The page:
SEOUL, South Korea — The ruling and opposition parties agreed Monday on the rough draft of a new constitution intended to bring democracy to South Korea.
The draft constitution provides for election of the president by direct popular vote for a single five-year term. Direct presidential elections were a key opposition demand in the student-led anti-government riots of June.
A detailed version of the document is to be drawn up within the next 10 days or so by a bipartisan subcommittee of the National Assembly and sent to the full assembly for approval. It would then be submitted for a national referendum in October, with presidential elections planned for December.
'My Heart Is Full'
"I am delighted and my heart is full of deep emotion," said Roh Tae Woo, president of the ruling Democratic Justice Party, about the agreement. Roh is also his party's candidate for president.
Despite the agreement, political tension remained high. Kim Young Sam, head of the opposition Reunification Democratic Party and a potential presidential candidate, called off a meeting with Roh scheduled for Monday to protest what the opposition says is the continued detention of about 330 political prisoners.
"We are concerned that the government has launched a major suppression of moderate elements in the opposition," Kim told reporters in announcing his decision to postpone the meeting.
Talks between Roh and Kim--they have yet to have a direct exchange of views--are seen as important in preparing for elections for president and the National Assembly. Monday's announcement of agreement on the draft constitution may set the stage for them to meet later this week.
Elsewhere, more trouble threatened. University students are to return to campuses today from summer vacation, and a demonstration already is scheduled for this afternoon at Seoul National University.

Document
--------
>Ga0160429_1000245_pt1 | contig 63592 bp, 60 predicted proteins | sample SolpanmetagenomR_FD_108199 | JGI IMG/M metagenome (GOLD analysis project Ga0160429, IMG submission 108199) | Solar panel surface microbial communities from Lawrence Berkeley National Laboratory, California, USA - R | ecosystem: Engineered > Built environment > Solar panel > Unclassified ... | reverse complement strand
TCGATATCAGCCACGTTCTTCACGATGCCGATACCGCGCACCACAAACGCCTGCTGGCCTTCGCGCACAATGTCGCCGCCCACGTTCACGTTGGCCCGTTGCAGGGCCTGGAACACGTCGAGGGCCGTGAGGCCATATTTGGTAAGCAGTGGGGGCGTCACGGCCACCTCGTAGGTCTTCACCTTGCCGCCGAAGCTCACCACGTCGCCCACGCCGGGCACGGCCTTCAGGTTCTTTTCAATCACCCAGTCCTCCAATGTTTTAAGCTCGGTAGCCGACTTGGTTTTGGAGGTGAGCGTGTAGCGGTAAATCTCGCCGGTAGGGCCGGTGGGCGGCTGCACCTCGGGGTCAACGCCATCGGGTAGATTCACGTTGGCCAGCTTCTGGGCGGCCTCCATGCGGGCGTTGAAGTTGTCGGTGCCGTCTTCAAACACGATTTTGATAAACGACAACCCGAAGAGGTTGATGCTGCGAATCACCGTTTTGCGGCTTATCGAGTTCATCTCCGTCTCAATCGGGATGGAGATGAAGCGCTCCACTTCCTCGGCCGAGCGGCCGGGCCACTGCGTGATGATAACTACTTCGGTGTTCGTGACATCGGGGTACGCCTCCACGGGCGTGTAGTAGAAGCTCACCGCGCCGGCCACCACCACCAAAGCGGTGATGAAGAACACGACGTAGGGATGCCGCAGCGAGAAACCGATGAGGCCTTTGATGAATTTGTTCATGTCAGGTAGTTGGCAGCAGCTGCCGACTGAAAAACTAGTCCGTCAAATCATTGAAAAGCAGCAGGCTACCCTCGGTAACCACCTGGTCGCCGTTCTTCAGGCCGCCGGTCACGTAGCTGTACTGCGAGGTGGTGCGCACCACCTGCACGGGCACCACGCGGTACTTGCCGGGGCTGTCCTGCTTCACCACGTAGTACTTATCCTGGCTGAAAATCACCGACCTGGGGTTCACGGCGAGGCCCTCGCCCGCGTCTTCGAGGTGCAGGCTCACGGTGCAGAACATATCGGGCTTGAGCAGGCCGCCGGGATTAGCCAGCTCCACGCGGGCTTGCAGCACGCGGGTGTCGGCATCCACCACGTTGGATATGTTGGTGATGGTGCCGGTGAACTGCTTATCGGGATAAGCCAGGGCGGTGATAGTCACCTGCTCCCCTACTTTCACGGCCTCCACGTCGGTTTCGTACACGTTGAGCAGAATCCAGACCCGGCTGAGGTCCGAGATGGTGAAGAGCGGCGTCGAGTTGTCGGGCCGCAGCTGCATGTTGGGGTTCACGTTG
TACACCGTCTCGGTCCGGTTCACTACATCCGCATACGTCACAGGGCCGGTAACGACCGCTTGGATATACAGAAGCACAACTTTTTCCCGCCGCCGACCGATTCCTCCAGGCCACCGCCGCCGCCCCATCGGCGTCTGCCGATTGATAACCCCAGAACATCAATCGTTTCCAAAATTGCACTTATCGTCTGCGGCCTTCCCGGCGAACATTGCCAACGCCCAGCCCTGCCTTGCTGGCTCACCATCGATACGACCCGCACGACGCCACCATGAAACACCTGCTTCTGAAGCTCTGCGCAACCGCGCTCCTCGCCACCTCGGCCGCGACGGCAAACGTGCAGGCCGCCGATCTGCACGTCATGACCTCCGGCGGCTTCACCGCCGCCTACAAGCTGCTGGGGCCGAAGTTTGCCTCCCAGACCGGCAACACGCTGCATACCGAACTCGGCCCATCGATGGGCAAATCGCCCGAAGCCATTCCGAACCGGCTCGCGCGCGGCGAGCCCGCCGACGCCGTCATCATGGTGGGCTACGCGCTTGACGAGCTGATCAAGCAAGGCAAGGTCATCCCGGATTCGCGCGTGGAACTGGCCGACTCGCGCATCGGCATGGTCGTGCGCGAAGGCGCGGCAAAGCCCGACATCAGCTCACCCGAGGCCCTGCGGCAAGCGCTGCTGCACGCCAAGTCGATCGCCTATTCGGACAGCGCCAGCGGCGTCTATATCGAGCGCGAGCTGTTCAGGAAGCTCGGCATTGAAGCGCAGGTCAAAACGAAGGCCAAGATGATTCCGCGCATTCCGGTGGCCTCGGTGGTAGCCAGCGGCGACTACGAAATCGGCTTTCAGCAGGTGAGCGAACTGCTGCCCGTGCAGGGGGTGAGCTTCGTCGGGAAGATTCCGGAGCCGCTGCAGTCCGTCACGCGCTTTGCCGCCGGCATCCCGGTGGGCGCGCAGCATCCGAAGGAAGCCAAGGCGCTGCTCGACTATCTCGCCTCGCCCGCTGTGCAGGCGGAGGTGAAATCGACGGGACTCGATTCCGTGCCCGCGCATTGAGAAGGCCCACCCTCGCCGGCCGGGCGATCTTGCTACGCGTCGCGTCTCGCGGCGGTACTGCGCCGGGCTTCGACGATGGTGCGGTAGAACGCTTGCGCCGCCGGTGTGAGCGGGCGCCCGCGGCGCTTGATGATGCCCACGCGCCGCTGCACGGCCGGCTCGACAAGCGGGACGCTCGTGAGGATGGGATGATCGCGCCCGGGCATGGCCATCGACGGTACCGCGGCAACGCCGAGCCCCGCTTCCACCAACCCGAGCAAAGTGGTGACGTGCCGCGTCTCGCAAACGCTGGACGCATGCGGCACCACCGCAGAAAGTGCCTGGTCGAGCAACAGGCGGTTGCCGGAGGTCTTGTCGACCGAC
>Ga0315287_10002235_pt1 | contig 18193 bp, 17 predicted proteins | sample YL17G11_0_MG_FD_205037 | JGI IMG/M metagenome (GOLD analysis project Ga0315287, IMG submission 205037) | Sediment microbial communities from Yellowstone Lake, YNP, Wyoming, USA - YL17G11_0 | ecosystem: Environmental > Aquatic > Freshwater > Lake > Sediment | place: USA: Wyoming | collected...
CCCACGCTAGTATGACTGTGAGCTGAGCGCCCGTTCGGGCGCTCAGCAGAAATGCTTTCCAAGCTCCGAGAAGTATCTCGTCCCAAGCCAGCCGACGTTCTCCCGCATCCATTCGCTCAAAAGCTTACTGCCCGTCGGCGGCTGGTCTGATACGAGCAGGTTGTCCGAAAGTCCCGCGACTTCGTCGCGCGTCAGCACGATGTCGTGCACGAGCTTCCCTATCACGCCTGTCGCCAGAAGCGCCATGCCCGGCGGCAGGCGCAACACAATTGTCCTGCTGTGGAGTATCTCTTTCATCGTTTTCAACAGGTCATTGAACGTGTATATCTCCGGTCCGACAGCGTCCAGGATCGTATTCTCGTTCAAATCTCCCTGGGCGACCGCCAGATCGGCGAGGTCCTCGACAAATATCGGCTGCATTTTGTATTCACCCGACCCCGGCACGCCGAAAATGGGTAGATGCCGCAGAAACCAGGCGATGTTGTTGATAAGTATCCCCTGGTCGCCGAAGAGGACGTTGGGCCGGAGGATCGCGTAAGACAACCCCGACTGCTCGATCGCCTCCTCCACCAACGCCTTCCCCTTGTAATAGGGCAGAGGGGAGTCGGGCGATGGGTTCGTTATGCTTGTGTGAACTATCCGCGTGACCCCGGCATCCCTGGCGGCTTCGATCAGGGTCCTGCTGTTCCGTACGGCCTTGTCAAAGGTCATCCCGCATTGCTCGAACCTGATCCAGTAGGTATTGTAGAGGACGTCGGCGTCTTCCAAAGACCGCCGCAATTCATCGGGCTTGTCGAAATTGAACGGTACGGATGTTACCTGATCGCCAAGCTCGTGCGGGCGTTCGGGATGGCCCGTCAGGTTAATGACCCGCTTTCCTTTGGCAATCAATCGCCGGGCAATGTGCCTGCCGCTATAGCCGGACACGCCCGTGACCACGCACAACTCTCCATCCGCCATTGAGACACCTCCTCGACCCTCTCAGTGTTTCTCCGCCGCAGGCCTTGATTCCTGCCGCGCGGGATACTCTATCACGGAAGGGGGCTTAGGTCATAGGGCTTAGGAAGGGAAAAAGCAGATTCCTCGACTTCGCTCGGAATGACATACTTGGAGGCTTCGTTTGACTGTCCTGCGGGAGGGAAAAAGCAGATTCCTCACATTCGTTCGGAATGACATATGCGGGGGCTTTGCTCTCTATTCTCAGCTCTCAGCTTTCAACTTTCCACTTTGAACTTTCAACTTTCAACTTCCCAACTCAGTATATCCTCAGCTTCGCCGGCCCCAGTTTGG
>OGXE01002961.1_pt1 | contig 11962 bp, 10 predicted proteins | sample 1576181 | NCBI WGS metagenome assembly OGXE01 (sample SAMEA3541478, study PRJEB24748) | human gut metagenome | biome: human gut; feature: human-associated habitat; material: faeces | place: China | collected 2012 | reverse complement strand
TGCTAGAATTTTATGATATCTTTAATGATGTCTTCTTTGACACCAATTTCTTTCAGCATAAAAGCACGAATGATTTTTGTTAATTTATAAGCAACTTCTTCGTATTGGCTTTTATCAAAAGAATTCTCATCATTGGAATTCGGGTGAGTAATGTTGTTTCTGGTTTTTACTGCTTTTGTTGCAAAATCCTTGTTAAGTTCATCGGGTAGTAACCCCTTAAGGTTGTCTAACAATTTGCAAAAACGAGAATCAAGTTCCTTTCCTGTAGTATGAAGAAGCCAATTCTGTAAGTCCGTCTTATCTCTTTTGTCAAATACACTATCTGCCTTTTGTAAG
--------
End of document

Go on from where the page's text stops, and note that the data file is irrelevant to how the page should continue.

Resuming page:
Student organizers said they will demand the immediate release of the student body presidents of Seoul National University, Yonsei University and Ewha Women's University. All were arrested last month for allegedly anti-government activities or statements.
And labor strife continued. Tens of thousands of workers have gone on strike in recent weeks, and about 700 strikes across the country still were unsettled Monday.
About 15,000 unionized drivers for taxi companies in Seoul are set to go on strike today in a bid for higher wages and better working conditions.
A police spokesman said that formal charges have been filed against 52 people arrested in riots that erupted Friday in Seoul and nine other cities. The riots, the worst since the severe June unrest that persuaded the ruling party to promise democratic reforms, were to protest the death of a striking shipyard worker killed by a police tear-gas grenade.
Prime Minister Kim Chung Yul charged last week that leftists were trying to use the strikes to spark a violent revolution. He said the government will maintain law and order at any cost.
But the National Coalition for a Democratic Constitution, an opposition alliance, has charged that President Chun Doo Hwan's government plans to scrap its promise of full democracy by using the nationwide labor unrest to justify a new crackdown.
President Chun, a former general who came to power after a military coup in 1979, is scheduled to step down in February.
Under the agreement announced Monday, the next president will no longer have the power to dissolve the National Assembly. Also embodied in the new constitution is the political neutrality of the armed forces, along with guarantees of human rights and, for labor, provisions for collective bargaining.
The negotiators sidestepped one of the last obstacles to agreement--an opposition demand that the voting age be lowered from 20 to 19. They decided that the age requirement should be set by legislation rather than by the constitution.